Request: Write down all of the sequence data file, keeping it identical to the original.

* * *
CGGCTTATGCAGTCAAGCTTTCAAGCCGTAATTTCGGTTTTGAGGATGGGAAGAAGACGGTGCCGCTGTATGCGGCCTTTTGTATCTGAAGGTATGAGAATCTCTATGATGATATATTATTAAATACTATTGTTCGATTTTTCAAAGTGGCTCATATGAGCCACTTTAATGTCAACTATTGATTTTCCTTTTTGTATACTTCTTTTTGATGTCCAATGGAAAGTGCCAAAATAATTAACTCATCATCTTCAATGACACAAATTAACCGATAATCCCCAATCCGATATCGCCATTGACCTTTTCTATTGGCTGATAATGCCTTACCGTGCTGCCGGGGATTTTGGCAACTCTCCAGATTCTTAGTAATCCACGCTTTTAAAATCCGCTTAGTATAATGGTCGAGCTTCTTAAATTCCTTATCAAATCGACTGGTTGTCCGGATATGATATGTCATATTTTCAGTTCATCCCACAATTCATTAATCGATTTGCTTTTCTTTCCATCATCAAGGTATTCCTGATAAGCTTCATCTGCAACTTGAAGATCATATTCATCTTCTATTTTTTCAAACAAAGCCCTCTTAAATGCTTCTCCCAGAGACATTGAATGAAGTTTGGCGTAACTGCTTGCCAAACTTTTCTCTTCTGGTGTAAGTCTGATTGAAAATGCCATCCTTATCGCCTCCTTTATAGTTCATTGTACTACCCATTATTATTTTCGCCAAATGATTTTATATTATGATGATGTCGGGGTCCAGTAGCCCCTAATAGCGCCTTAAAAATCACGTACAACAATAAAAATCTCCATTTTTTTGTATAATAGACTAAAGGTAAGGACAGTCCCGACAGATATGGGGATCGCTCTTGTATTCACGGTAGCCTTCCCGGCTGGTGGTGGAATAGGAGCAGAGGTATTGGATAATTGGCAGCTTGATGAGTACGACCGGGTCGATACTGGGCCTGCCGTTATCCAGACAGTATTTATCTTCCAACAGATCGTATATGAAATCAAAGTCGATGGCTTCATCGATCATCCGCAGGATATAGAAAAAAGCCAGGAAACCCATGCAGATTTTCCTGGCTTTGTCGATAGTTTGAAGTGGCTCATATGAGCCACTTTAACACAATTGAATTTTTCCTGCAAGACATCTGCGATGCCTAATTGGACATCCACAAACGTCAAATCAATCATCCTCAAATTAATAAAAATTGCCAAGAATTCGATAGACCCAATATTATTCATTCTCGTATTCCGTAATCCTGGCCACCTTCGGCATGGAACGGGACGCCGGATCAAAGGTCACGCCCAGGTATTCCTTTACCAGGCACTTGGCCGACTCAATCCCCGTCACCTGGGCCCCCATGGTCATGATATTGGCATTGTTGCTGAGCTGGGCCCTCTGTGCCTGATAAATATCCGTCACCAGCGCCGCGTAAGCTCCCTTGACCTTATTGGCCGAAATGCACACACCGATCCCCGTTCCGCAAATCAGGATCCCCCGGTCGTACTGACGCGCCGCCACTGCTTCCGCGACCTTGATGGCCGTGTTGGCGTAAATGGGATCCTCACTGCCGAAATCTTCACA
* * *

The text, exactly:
CGGCTTATGCAGTCAAGCTTTCAAGCCGTAATTTCGGTTTTGAGGATGGGAAGAAGACGGTGCCGCTGTATGCGGCCTTTTGTATCTGAAGGTATGAGAATCTCTATGATGATATATTATTAAATACTATTGTTCGATTTTTCAAAGTGGCTCATATGAGCCACTTTAATGTCAACTATTGATTTTCCTTTTTGTATACTTCTTTTTGATGTCCAATGGAAAGTGCCAAAATAATTAACTCATCATCTTCAATGACACAAATTAACCGATAATCCCCAATCCGATATCGCCATTGACCTTTTCTATTGGCTGATAATGCCTTACCGTGCTGCCGGGGATTTTGGCAACTCTCCAGATTCTTAGTAATCCACGCTTTTAAAATCCGCTTAGTATAATGGTCGAGCTTCTTAAATTCCTTATCAAATCGACTGGTTGTCCGGATATGATATGTCATATTTTCAGTTCATCCCACAATTCATTAATCGATTTGCTTTTCTTTCCATCATCAAGGTATTCCTGATAAGCTTCATCTGCAACTTGAAGATCATATTCATCTTCTATTTTTTCAAACAAAGCCCTCTTAAATGCTTCTCCCAGAGACATTGAATGAAGTTTGGCGTAACTGCTTGCCAAACTTTTCTCTTCTGGTGTAAGTCTGATTGAAAATGCCATCCTTATCGCCTCCTTTATAGTTCATTGTACTACCCATTATTATTTTCGCCAAATGATTTTATATTATGATGATGTCGGGGTCCAGTAGCCCCTAATAGCGCCTTAAAAATCACGTACAACAATAAAAATCTCCATTTTTTTGTATAATAGACTAAAGGTAAGGACAGTCCCGACAGATATGGGGATCGCTCTTGTATTCACGGTAGCCTTCCCGGCTGGTGGTGGAATAGGAGCAGAGGTATTGGATAATTGGCAGCTTGATGAGTACGACCGGGTCGATACTGGGCCTGCCGTTATCCAGACAGTATTTATCTTCCAACAGATCGTATATGAAATCAAAGTCGATGGCTTCATCGATCATCCGCAGGATATAGAAAAAAGCCAGGAAACCCATGCAGATTTTCCTGGCTTTGTCGATAGTTTGAAGTGGCTCATATGAGCCACTTTAACACAATTGAATTTTTCCTGCAAGACATCTGCGATGCCTAATTGGACATCCACAAACGTCAAATCAATCATCCTCAAATTAATAAAAATTGCCAAGAATTCGATAGACCCAATATTATTCATTCTCGTATTCCGTAATCCTGGCCACCTTCGGCATGGAACGGGACGCCGGATCAAAGGTCACGCCCAGGTATTCCTTTACCAGGCACTTGGCCGACTCAATCCCCGTCACCTGGGCCCCCATGGTCATGATATTGGCATTGTTGCTGAGCTGGGCCCTCTGTGCCTGATAAATATCCGTCACCAGCGCCGCGTAAGCTCCCTTGACCTTATTGGCCGAAATGCACACACCGATCCCCGTTCCGCAAATCAGGATCCCCCGGTCGTACTGACGCGCCGCCACTGCTTCCGCGACCTTGATGGCCGTGTTGGCGTAAATGGGATCCTCACTGCCGAAATCTTCACA